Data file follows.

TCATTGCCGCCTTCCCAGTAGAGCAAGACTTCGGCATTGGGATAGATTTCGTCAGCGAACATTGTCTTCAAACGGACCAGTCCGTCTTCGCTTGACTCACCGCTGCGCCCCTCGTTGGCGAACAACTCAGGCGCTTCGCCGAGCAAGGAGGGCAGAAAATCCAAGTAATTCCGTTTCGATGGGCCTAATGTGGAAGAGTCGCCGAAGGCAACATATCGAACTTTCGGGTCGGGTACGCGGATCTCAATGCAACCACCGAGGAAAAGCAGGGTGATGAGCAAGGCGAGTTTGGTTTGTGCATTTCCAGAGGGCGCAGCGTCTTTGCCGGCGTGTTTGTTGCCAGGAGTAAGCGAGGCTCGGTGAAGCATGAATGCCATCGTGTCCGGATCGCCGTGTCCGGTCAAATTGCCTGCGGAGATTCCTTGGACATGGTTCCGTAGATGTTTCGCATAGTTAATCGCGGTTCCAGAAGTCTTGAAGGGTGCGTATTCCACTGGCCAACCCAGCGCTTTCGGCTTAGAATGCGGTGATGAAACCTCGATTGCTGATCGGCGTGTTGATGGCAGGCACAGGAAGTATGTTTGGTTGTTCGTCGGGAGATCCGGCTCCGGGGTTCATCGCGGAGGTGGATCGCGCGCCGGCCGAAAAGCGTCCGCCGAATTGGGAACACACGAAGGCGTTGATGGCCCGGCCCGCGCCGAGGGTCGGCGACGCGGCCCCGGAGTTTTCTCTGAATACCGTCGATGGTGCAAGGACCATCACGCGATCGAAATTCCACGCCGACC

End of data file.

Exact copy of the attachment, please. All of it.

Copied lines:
TCATTGCCGCCTTCCCAGTAGAGCAAGACTTCGGCATTGGGATAGATTTCGTCAGCGAACATTGTCTTCAAACGGACCAGTCCGTCTTCGCTTGACTCACCGCTGCGCCCCTCGTTGGCGAACAACTCAGGCGCTTCGCCGAGCAAGGAGGGCAGAAAATCCAAGTAATTCCGTTTCGATGGGCCTAATGTGGAAGAGTCGCCGAAGGCAACATATCGAACTTTCGGGTCGGGTACGCGGATCTCAATGCAACCACCGAGGAAAAGCAGGGTGATGAGCAAGGCGAGTTTGGTTTGTGCATTTCCAGAGGGCGCAGCGTCTTTGCCGGCGTGTTTGTTGCCAGGAGTAAGCGAGGCTCGGTGAAGCATGAATGCCATCGTGTCCGGATCGCCGTGTCCGGTCAAATTGCCTGCGGAGATTCCTTGGACATGGTTCCGTAGATGTTTCGCATAGTTAATCGCGGTTCCAGAAGTCTTGAAGGGTGCGTATTCCACTGGCCAACCCAGCGCTTTCGGCTTAGAATGCGGTGATGAAACCTCGATTGCTGATCGGCGTGTTGATGGCAGGCACAGGAAGTATGTTTGGTTGTTCGTCGGGAGATCCGGCTCCGGGGTTCATCGCGGAGGTGGATCGCGCGCCGGCCGAAAAGCGTCCGCCGAATTGGGAACACACGAAGGCGTTGATGGCCCGGCCCGCGCCGAGGGTCGGCGACGCGGCCCCGGAGTTTTCTCTGAATACCGTCGATGGTGCAAGGACCATCACGCGATCGAAATTCCACGCCGACC